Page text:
Another known application for a stack of discs with maze-like passages between the discs is to silence valve noise. When a valve opening is increased, the pressure at the inlet drops momentarily below the new level and then settles at the new level, while fluid velocity through the valve housing surges and then settles back to a constant velocity. This surge creates vibration of the valve "gate," where the term gate is used generically to refer to any of the different types of structures designed to fit against a valve seat to shut off flow through the valve, such as a ball, wedge or cone (needle). This vibration quite naturally creates noise which travels throughout the pipes of the fluid system. Such noise may be intolerable. For example, a submerged submarine running silent must have silent valve operation. It has been previously noted by others that a good way to reduce valve noise is to prevent such surges in fluid velocity, i.e., to maintain constant fluid velocity through the valve as its opening is changed, using a stack of discs with passages between the discs designed to turn the direction of flow through the passages a number of times. This obstruction to flow will keep velocity constant regardless of changes in pressure from inlet to outlet, but will itself cause a pressure drop. Consequently, the pressure provided at the inlet must be increased by the amount of pressure drop across the stacked-disc structure. That is a significant penalty to pay for silencing valve noise because the fluid system to the inlet must be designed for a high pressure, and the continual pressure drop across the stacked-disc structure represents a continual loss of energy. What is required for valve noise silencing is a stacked-disc structure which keeps velocity constant regardless of pressure drop between the inlet and the outlet, and which does not itself cause any significant pressure drop in the fluid flow.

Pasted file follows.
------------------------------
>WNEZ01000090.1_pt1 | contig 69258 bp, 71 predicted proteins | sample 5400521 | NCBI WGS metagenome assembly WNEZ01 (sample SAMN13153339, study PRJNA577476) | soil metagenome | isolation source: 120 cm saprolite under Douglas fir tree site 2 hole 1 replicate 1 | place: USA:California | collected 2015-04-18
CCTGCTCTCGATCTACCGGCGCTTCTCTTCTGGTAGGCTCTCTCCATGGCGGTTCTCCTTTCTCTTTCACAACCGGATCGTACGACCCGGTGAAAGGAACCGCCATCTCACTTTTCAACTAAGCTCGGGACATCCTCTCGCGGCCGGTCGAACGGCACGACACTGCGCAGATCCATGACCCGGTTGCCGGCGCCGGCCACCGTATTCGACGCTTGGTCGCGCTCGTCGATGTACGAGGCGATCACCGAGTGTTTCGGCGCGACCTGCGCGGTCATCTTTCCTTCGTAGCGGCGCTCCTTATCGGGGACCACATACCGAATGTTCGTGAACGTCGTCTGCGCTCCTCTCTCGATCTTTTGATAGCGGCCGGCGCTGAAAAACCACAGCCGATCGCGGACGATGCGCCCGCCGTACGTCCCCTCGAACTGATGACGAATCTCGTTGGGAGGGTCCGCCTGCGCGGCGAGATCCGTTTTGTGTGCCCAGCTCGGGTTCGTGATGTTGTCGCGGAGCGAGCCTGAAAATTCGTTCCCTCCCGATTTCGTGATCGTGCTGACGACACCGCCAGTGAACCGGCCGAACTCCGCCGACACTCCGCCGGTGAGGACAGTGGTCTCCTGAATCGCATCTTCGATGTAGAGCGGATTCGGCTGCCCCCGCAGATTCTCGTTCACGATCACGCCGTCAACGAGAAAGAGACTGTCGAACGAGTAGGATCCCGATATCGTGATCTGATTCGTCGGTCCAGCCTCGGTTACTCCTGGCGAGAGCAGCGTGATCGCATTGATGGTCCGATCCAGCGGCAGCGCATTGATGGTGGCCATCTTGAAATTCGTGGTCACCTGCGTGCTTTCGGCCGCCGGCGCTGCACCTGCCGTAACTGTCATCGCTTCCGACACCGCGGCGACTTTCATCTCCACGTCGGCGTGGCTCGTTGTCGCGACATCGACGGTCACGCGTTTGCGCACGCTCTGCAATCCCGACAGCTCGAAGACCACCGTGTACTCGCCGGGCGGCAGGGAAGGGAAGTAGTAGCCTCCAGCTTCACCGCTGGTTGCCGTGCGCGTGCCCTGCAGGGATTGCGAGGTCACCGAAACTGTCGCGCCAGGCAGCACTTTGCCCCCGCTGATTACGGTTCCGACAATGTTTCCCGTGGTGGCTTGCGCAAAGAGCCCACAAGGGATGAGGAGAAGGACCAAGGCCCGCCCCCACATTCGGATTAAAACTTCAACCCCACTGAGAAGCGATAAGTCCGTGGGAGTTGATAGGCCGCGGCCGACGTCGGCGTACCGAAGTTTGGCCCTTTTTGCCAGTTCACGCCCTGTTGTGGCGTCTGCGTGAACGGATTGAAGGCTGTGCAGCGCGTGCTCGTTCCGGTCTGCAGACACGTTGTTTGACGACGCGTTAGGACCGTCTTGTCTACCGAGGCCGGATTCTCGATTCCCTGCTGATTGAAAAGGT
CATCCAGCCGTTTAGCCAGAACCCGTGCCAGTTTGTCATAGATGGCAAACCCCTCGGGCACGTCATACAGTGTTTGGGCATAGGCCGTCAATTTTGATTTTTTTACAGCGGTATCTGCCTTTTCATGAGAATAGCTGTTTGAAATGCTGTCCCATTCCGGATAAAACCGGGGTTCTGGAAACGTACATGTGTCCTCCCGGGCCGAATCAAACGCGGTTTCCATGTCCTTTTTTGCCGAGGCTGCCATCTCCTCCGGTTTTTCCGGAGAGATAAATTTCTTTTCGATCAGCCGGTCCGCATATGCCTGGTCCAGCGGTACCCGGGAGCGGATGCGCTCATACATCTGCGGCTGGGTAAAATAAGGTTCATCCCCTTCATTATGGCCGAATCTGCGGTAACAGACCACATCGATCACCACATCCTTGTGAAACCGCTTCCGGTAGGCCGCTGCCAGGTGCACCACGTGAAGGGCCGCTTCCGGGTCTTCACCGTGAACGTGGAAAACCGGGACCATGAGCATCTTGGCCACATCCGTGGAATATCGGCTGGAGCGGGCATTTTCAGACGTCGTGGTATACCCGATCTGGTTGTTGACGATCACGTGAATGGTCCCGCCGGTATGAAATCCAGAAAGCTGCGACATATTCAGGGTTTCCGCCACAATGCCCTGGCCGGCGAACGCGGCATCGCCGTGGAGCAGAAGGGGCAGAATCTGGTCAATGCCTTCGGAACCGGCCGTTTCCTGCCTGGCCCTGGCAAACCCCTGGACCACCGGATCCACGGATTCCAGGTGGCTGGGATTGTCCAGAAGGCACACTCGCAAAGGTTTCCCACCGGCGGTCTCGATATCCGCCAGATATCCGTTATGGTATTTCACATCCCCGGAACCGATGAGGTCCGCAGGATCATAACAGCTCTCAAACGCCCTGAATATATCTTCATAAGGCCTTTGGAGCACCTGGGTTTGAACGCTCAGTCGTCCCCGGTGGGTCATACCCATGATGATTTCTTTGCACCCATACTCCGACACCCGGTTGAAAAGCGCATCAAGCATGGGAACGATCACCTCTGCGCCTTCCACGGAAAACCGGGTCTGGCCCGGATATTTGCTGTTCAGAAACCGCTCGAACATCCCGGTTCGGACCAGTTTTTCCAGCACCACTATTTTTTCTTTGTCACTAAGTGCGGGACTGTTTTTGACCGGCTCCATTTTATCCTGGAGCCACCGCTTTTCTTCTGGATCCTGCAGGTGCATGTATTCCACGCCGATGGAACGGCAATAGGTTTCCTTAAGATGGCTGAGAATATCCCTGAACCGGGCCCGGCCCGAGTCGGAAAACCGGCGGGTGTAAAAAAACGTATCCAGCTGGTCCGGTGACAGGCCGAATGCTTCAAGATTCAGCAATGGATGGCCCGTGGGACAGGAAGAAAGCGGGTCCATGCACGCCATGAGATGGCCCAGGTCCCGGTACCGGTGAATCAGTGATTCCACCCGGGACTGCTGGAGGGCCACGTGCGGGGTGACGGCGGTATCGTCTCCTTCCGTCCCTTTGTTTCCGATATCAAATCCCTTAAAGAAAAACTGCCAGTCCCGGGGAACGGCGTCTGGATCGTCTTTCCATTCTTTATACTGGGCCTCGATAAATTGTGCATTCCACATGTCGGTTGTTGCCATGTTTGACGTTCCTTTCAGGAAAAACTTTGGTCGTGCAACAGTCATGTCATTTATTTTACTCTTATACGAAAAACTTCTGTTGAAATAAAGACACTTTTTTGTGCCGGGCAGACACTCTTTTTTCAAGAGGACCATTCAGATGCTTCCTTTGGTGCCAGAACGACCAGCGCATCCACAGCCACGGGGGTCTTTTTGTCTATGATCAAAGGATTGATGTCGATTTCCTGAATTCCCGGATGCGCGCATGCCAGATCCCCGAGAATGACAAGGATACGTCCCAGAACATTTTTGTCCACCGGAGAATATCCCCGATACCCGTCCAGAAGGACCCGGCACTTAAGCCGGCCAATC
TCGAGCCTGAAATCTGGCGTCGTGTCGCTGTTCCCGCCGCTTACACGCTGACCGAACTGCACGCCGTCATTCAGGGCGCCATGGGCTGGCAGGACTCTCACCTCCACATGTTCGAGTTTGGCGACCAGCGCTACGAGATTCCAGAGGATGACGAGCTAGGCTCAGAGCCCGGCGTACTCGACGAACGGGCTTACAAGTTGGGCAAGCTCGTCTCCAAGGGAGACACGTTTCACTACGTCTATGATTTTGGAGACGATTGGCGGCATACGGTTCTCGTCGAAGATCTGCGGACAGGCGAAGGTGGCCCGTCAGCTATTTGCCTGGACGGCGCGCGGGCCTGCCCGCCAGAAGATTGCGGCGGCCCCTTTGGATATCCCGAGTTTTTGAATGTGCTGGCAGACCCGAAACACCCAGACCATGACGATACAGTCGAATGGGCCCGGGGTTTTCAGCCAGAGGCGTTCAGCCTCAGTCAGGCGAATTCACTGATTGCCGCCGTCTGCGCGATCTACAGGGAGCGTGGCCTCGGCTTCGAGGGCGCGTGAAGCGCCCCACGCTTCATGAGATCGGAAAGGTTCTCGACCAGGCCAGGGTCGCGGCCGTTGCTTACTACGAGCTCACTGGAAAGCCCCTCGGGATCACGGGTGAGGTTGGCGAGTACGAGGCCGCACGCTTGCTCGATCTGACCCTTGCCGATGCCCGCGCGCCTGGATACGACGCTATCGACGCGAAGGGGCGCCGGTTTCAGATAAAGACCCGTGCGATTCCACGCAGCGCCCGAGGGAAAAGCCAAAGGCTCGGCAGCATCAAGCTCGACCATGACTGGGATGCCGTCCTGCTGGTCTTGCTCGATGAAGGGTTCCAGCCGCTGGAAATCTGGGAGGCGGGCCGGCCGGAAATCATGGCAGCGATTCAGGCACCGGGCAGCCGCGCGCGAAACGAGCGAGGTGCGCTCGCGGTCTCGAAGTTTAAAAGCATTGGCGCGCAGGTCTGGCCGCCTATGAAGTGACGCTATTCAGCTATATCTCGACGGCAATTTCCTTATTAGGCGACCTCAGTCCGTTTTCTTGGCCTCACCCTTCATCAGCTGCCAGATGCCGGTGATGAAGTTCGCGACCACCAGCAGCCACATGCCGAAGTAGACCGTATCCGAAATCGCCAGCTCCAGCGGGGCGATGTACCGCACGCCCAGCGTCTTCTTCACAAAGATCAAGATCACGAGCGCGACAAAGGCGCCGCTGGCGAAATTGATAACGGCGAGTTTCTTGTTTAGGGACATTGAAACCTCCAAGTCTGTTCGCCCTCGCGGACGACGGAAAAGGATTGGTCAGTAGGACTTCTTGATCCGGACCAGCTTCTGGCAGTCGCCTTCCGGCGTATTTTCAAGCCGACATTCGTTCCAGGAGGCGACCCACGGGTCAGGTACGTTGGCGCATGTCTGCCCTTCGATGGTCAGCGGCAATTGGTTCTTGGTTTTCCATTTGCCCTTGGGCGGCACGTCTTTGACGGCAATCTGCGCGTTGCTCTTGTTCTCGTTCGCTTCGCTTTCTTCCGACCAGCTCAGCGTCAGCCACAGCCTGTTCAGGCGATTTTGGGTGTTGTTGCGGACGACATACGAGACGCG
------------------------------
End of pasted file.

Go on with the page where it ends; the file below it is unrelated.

In accordance with the present invention, a stacked-disc structure is provided for filtering or valve noise silencing with a much greater perimeter than the circumference of a circle of the same diameter by scalloping the outer edge of the discs to very near the inner edges thus forming radial lobes. When the discs are stacked, a hollow cylindrical structure is formed fluted on the outside. The inner edge of each disc is also preferably scalloped slightly into each lobe, leaving a portion between lobes of significant width and reducing the area of the lobes without affecting the outer edge of the lobes. The hollow cylindrical structure is thus also slightly fluted on the outside, though that is not essential for the present invention; the inside core could be a smooth cylinder shape. Passageways from the outer edges of the filter discs to the inner edges are etched to a depth less than the thickness of the discs. For filter applications, the depth is controlled for the smallest size particle to be eliminated from the fluid as it flows through the passageways.